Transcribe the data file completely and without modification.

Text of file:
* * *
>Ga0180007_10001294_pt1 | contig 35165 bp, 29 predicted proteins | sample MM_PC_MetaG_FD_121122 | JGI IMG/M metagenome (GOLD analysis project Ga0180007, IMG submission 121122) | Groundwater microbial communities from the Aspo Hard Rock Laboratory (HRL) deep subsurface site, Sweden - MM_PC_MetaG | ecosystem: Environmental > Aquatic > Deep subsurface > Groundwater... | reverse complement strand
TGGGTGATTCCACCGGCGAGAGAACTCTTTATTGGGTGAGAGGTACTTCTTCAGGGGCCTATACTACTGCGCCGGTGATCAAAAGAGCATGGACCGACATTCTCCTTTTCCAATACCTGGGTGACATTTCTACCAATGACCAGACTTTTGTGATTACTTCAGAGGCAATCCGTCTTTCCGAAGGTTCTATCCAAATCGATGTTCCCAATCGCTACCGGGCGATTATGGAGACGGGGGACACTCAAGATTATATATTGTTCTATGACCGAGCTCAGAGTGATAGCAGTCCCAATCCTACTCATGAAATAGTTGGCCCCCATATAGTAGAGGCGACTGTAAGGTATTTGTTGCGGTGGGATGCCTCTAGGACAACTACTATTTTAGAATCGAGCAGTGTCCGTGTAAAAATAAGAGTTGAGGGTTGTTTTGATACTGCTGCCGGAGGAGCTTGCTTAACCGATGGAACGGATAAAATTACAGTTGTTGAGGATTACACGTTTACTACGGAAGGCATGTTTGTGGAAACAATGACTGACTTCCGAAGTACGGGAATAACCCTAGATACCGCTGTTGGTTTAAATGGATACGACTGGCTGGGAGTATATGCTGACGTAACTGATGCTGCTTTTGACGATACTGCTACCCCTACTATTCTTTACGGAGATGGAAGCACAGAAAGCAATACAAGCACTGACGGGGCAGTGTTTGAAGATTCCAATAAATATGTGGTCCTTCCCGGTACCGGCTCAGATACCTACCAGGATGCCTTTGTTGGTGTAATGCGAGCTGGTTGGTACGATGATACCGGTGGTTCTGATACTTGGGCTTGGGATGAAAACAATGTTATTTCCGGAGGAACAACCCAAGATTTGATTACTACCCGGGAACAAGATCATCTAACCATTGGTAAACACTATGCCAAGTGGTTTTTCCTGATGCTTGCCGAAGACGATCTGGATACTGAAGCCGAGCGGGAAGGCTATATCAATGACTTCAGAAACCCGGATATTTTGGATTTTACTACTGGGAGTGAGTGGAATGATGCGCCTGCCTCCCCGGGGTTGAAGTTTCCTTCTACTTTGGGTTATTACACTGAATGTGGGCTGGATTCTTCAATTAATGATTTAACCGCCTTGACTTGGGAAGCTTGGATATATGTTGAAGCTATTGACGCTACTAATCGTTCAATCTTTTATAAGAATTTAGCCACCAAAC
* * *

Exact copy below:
>Ga0180007_10001294_pt1 | contig 35165 bp, 29 predicted proteins | sample MM_PC_MetaG_FD_121122 | JGI IMG/M metagenome (GOLD analysis project Ga0180007, IMG submission 121122) | Groundwater microbial communities from the Aspo Hard Rock Laboratory (HRL) deep subsurface site, Sweden - MM_PC_MetaG | ecosystem: Environmental > Aquatic > Deep subsurface > Groundwater... | reverse complement strand
TGGGTGATTCCACCGGCGAGAGAACTCTTTATTGGGTGAGAGGTACTTCTTCAGGGGCCTATACTACTGCGCCGGTGATCAAAAGAGCATGGACCGACATTCTCCTTTTCCAATACCTGGGTGACATTTCTACCAATGACCAGACTTTTGTGATTACTTCAGAGGCAATCCGTCTTTCCGAAGGTTCTATCCAAATCGATGTTCCCAATCGCTACCGGGCGATTATGGAGACGGGGGACACTCAAGATTATATATTGTTCTATGACCGAGCTCAGAGTGATAGCAGTCCCAATCCTACTCATGAAATAGTTGGCCCCCATATAGTAGAGGCGACTGTAAGGTATTTGTTGCGGTGGGATGCCTCTAGGACAACTACTATTTTAGAATCGAGCAGTGTCCGTGTAAAAATAAGAGTTGAGGGTTGTTTTGATACTGCTGCCGGAGGAGCTTGCTTAACCGATGGAACGGATAAAATTACAGTTGTTGAGGATTACACGTTTACTACGGAAGGCATGTTTGTGGAAACAATGACTGACTTCCGAAGTACGGGAATAACCCTAGATACCGCTGTTGGTTTAAATGGATACGACTGGCTGGGAGTATATGCTGACGTAACTGATGCTGCTTTTGACGATACTGCTACCCCTACTATTCTTTACGGAGATGGAAGCACAGAAAGCAATACAAGCACTGACGGGGCAGTGTTTGAAGATTCCAATAAATATGTGGTCCTTCCCGGTACCGGCTCAGATACCTACCAGGATGCCTTTGTTGGTGTAATGCGAGCTGGTTGGTACGATGATACCGGTGGTTCTGATACTTGGGCTTGGGATGAAAACAATGTTATTTCCGGAGGAACAACCCAAGATTTGATTACTACCCGGGAACAAGATCATCTAACCATTGGTAAACACTATGCCAAGTGGTTTTTCCTGATGCTTGCCGAAGACGATCTGGATACTGAAGCCGAGCGGGAAGGCTATATCAATGACTTCAGAAACCCGGATATTTTGGATTTTACTACTGGGAGTGAGTGGAATGATGCGCCTGCCTCCCCGGGGTTGAAGTTTCCTTCTACTTTGGGTTATTACACTGAATGTGGGCTGGATTCTTCAATTAATGATTTAACCGCCTTGACTTGGGAAGCTTGGATATATGTTGAAGCTATTGACGCTACTAATCGTTCAATCTTTTATAAGAATTTAGCCACCAAAC